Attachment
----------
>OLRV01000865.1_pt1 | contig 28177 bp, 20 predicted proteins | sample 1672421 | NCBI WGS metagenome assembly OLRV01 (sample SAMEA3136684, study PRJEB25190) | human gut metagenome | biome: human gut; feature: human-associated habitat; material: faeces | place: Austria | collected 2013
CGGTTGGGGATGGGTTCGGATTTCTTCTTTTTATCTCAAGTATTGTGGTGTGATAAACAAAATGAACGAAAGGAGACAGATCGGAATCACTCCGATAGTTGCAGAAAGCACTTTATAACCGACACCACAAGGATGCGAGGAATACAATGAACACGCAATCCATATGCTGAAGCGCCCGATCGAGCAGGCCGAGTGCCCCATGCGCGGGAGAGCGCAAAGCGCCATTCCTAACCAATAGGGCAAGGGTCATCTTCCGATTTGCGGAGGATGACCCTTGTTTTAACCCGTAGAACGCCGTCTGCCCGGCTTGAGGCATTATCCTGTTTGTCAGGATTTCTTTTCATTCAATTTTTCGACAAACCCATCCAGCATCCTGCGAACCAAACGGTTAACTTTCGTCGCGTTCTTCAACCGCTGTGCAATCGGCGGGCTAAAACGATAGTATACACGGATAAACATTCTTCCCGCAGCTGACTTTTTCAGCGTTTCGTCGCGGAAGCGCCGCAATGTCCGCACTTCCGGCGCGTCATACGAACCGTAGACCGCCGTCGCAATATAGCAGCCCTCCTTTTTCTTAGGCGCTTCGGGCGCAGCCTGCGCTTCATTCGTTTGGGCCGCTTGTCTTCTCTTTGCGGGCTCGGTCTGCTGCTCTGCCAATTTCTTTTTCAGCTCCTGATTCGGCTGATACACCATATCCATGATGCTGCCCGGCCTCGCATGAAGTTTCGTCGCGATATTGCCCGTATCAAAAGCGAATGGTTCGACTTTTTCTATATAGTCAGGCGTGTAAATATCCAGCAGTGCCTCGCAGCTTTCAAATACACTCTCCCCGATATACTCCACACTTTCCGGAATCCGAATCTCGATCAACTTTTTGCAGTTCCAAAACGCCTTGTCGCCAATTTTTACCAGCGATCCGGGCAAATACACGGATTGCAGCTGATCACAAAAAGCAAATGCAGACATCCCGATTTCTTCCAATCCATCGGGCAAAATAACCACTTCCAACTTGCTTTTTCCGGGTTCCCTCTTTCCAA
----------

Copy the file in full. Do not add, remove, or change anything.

>OLRV01000865.1_pt1 | contig 28177 bp, 20 predicted proteins | sample 1672421 | NCBI WGS metagenome assembly OLRV01 (sample SAMEA3136684, study PRJEB25190) | human gut metagenome | biome: human gut; feature: human-associated habitat; material: faeces | place: Austria | collected 2013
CGGTTGGGGATGGGTTCGGATTTCTTCTTTTTATCTCAAGTATTGTGGTGTGATAAACAAAATGAACGAAAGGAGACAGATCGGAATCACTCCGATAGTTGCAGAAAGCACTTTATAACCGACACCACAAGGATGCGAGGAATACAATGAACACGCAATCCATATGCTGAAGCGCCCGATCGAGCAGGCCGAGTGCCCCATGCGCGGGAGAGCGCAAAGCGCCATTCCTAACCAATAGGGCAAGGGTCATCTTCCGATTTGCGGAGGATGACCCTTGTTTTAACCCGTAGAACGCCGTCTGCCCGGCTTGAGGCATTATCCTGTTTGTCAGGATTTCTTTTCATTCAATTTTTCGACAAACCCATCCAGCATCCTGCGAACCAAACGGTTAACTTTCGTCGCGTTCTTCAACCGCTGTGCAATCGGCGGGCTAAAACGATAGTATACACGGATAAACATTCTTCCCGCAGCTGACTTTTTCAGCGTTTCGTCGCGGAAGCGCCGCAATGTCCGCACTTCCGGCGCGTCATACGAACCGTAGACCGCCGTCGCAATATAGCAGCCCTCCTTTTTCTTAGGCGCTTCGGGCGCAGCCTGCGCTTCATTCGTTTGGGCCGCTTGTCTTCTCTTTGCGGGCTCGGTCTGCTGCTCTGCCAATTTCTTTTTCAGCTCCTGATTCGGCTGATACACCATATCCATGATGCTGCCCGGCCTCGCATGAAGTTTCGTCGCGATATTGCCCGTATCAAAAGCGAATGGTTCGACTTTTTCTATATAGTCAGGCGTGTAAATATCCAGCAGTGCCTCGCAGCTTTCAAATACACTCTCCCCGATATACTCCACACTTTCCGGAATCCGAATCTCGATCAACTTTTTGCAGTTCCAAAACGCCTTGTCGCCAATTTTTACCAGCGATCCGGGCAAATACACGGATTGCAGCTGATCACAAAAAGCAAATGCAGACATCCCGATTTCTTCCAATCCATCGGGCAAAATAACCACTTCCAACTTGCTTTTTCCGGGTTCCCTCTTTCCAA